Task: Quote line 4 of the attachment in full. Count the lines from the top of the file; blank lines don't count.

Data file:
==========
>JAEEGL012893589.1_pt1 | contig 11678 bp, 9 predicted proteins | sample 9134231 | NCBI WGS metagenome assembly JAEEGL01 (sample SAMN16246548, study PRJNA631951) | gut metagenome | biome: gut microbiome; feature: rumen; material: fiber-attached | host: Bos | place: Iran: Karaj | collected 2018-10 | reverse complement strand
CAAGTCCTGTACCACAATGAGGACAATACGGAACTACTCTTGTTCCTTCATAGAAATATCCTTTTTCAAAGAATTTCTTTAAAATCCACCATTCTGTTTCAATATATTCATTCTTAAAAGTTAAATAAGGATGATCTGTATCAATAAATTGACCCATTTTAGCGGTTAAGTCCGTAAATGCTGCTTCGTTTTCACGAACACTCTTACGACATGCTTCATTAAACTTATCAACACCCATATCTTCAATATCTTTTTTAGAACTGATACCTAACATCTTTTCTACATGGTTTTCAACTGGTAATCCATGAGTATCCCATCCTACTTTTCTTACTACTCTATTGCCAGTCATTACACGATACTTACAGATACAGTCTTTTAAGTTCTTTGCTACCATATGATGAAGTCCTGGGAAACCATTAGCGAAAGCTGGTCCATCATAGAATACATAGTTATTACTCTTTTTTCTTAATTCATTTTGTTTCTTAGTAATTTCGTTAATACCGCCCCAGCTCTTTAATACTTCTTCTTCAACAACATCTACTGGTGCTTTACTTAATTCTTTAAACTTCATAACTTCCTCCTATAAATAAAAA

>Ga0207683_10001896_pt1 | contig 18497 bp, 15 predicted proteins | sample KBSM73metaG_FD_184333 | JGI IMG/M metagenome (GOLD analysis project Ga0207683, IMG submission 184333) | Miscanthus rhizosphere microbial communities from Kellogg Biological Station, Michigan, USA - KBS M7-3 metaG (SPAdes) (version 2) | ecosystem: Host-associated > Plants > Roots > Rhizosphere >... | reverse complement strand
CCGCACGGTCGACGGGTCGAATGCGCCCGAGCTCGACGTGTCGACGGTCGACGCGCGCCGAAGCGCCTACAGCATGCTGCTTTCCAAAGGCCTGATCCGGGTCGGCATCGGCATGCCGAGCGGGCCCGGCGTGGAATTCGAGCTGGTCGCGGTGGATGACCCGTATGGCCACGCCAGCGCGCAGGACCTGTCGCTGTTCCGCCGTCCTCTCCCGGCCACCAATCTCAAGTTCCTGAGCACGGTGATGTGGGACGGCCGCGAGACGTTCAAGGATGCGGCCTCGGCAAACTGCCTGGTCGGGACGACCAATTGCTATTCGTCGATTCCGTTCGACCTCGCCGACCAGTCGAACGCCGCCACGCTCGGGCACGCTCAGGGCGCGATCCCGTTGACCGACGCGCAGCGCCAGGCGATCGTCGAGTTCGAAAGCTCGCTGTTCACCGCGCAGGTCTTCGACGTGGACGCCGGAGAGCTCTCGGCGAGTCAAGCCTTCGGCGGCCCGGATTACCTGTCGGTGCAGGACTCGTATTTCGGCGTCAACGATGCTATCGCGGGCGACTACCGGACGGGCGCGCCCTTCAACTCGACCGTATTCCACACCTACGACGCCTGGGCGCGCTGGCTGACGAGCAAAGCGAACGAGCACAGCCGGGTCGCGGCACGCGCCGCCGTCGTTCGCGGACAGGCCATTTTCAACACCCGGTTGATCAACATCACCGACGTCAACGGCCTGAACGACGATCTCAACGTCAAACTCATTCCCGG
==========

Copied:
CCGCACGGTCGACGGGTCGAATGCGCCCGAGCTCGACGTGTCGACGGTCGACGCGCGCCGAAGCGCCTACAGCATGCTGCTTTCCAAAGGCCTGATCCGGGTCGGCATCGGCATGCCGAGCGGGCCCGGCGTGGAATTCGAGCTGGTCGCGGTGGATGACCCGTATGGCCACGCCAGCGCGCAGGACCTGTCGCTGTTCCGCCGTCCTCTCCCGGCCACCAATCTCAAGTTCCTGAGCACGGTGATGTGGGACGGCCGCGAGACGTTCAAGGATGCGGCCTCGGCAAACTGCCTGGTCGGGACGACCAATTGCTATTCGTCGATTCCGTTCGACCTCGCCGACCAGTCGAACGCCGCCACGCTCGGGCACGCTCAGGGCGCGATCCCGTTGACCGACGCGCAGCGCCAGGCGATCGTCGAGTTCGAAAGCTCGCTGTTCACCGCGCAGGTCTTCGACGTGGACGCCGGAGAGCTCTCGGCGAGTCAAGCCTTCGGCGGCCCGGATTACCTGTCGGTGCAGGACTCGTATTTCGGCGTCAACGATGCTATCGCGGGCGACTACCGGACGGGCGCGCCCTTCAACTCGACCGTATTCCACACCTACGACGCCTGGGCGCGCTGGCTGACGAGCAAAGCGAACGAGCACAGCCGGGTCGCGGCACGCGCCGCCGTCGTTCGCGGACAGGCCATTTTCAACACCCGGTTGATCAACATCACCGACGTCAACGGCCTGAACGACGATCTCAACGTCAAACTCATTCCCGG